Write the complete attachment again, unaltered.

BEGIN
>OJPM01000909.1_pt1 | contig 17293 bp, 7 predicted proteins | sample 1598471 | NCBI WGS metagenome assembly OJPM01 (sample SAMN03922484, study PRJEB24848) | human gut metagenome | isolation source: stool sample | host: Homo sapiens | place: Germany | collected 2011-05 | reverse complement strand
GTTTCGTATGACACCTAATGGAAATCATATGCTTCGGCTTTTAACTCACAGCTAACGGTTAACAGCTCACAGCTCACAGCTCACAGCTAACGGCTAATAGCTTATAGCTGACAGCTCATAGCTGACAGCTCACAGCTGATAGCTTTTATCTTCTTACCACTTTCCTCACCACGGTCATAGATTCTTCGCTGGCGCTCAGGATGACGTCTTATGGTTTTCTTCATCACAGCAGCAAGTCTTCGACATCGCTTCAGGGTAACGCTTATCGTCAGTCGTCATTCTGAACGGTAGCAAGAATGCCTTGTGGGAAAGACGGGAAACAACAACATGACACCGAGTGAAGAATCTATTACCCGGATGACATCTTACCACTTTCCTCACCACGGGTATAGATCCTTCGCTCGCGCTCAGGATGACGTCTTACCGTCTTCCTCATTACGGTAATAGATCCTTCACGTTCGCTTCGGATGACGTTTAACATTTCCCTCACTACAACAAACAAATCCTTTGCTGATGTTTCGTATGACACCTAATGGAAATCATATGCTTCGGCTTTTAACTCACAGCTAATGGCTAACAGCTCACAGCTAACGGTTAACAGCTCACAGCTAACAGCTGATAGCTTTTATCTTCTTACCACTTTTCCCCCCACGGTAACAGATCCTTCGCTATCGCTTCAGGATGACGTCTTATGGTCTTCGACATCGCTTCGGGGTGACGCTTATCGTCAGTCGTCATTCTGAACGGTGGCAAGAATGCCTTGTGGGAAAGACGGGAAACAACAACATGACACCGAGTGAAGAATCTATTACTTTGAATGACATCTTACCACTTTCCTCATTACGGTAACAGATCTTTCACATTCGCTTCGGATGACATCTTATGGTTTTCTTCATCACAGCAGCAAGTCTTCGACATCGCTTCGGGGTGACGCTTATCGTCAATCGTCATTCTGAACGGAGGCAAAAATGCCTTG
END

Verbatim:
>OJPM01000909.1_pt1 | contig 17293 bp, 7 predicted proteins | sample 1598471 | NCBI WGS metagenome assembly OJPM01 (sample SAMN03922484, study PRJEB24848) | human gut metagenome | isolation source: stool sample | host: Homo sapiens | place: Germany | collected 2011-05 | reverse complement strand
GTTTCGTATGACACCTAATGGAAATCATATGCTTCGGCTTTTAACTCACAGCTAACGGTTAACAGCTCACAGCTCACAGCTCACAGCTAACGGCTAATAGCTTATAGCTGACAGCTCATAGCTGACAGCTCACAGCTGATAGCTTTTATCTTCTTACCACTTTCCTCACCACGGTCATAGATTCTTCGCTGGCGCTCAGGATGACGTCTTATGGTTTTCTTCATCACAGCAGCAAGTCTTCGACATCGCTTCAGGGTAACGCTTATCGTCAGTCGTCATTCTGAACGGTAGCAAGAATGCCTTGTGGGAAAGACGGGAAACAACAACATGACACCGAGTGAAGAATCTATTACCCGGATGACATCTTACCACTTTCCTCACCACGGGTATAGATCCTTCGCTCGCGCTCAGGATGACGTCTTACCGTCTTCCTCATTACGGTAATAGATCCTTCACGTTCGCTTCGGATGACGTTTAACATTTCCCTCACTACAACAAACAAATCCTTTGCTGATGTTTCGTATGACACCTAATGGAAATCATATGCTTCGGCTTTTAACTCACAGCTAATGGCTAACAGCTCACAGCTAACGGTTAACAGCTCACAGCTAACAGCTGATAGCTTTTATCTTCTTACCACTTTTCCCCCCACGGTAACAGATCCTTCGCTATCGCTTCAGGATGACGTCTTATGGTCTTCGACATCGCTTCGGGGTGACGCTTATCGTCAGTCGTCATTCTGAACGGTGGCAAGAATGCCTTGTGGGAAAGACGGGAAACAACAACATGACACCGAGTGAAGAATCTATTACTTTGAATGACATCTTACCACTTTCCTCATTACGGTAACAGATCTTTCACATTCGCTTCGGATGACATCTTATGGTTTTCTTCATCACAGCAGCAAGTCTTCGACATCGCTTCGGGGTGACGCTTATCGTCAATCGTCATTCTGAACGGAGGCAAAAATGCCTTG